The University of Washington Medical Center in Seattle, Washington, diverted 5.8 tons of waste and saved the organization $496,123 by reprocessing in 2008.
Advocate Christ Medical Center was able to save $400,000 and avoid sending almost five tons of waste to the incinerator or landfills in 2010 through reprocessing.
From an environmental perspective, most single-use devices that are not collected for reprocessing make their way into the RMW stream. Health care organizations pay a premium to dispose of RMW—6 to 10 times the amount it costs to dispose of solid waste. Reprocessing provides a way to divert these devices from the RMW or solid-waste stream and put them back into use. A single hospital can divert more than a ton of devices from the waste stream each year. Additionally, reprocessed devices typically cost between 40 and 60 percent less than the original device, which can mean huge cost savings for the organization.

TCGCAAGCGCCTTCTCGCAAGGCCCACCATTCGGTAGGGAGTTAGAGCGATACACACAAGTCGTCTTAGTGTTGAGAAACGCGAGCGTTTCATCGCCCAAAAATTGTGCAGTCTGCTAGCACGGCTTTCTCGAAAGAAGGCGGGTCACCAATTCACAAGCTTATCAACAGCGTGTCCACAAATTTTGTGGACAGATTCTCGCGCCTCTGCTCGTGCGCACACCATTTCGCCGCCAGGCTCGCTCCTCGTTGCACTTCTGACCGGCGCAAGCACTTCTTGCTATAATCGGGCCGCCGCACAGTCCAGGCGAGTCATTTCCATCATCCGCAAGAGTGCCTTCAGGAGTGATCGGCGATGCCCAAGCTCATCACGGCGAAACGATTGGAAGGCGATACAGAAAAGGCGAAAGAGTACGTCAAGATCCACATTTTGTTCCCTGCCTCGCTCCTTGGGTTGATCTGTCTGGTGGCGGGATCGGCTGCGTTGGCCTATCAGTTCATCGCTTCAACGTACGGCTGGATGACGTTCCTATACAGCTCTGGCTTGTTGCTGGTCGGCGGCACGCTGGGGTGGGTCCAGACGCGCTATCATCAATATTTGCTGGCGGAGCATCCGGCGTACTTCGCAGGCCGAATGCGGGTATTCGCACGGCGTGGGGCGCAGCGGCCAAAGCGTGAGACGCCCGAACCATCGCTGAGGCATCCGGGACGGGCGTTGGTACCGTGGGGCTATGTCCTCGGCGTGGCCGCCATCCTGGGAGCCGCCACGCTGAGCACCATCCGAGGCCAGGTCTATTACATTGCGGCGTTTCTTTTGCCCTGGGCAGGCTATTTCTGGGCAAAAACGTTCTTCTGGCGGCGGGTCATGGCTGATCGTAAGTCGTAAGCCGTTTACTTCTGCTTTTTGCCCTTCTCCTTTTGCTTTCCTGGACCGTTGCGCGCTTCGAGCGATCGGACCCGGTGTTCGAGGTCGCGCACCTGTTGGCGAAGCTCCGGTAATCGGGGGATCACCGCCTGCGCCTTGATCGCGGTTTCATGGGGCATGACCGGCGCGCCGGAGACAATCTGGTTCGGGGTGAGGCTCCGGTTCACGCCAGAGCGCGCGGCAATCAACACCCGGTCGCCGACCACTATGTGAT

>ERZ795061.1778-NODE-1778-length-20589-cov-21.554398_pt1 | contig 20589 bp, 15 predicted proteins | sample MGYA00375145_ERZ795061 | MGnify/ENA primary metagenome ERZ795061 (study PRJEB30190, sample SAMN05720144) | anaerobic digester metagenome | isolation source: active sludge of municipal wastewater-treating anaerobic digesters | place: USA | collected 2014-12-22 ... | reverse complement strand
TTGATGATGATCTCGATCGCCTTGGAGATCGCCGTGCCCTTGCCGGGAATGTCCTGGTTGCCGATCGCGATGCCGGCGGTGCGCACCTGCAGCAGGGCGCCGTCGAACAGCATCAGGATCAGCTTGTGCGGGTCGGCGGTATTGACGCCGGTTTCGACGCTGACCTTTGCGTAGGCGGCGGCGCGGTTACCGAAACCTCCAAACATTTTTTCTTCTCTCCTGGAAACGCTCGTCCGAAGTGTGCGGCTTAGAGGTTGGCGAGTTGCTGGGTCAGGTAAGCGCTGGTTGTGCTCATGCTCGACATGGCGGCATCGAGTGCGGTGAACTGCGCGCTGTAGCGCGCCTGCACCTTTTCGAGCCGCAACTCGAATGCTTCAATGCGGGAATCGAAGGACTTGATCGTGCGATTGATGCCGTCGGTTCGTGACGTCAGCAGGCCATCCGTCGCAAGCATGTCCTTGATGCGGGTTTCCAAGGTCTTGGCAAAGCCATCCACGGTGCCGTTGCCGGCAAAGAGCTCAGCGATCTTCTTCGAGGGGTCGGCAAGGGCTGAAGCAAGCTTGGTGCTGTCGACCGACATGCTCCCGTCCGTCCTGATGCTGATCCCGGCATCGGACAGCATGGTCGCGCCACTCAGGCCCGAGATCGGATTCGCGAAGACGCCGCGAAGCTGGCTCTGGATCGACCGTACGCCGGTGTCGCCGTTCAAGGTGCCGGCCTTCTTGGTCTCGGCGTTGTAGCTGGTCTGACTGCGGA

Reprocessors collect devices in color-coded reusable totes designed specifically for medical instrumentation and deliver packaged sterile devices back to the hospital in reusable totes, eliminating excess packaging brought in by new devices. Most third-party reprocessors also track waste diversion and estimate device purchase savings data for their customers.
The Bottom Line
The operating room uses vast amounts of energy and resources, so taking a targeted approach to make this department more efficient and sustainable can see dramatic results for the facility. There are many opportunities to reduce OR waste; for more information and resources, or to join the community and share your own successes, please visit greeningtheor.org.
I hear over and over again that procuring sustainable products is one of the most challenging tasks for a hospital working toward a greener environment. Several departments may be involved in making even the smallest procurement decisions, a system’s facilities have different needs, existing contracts need to be honored with established vendors, and of course, there’s the proverbial bottom line to consider.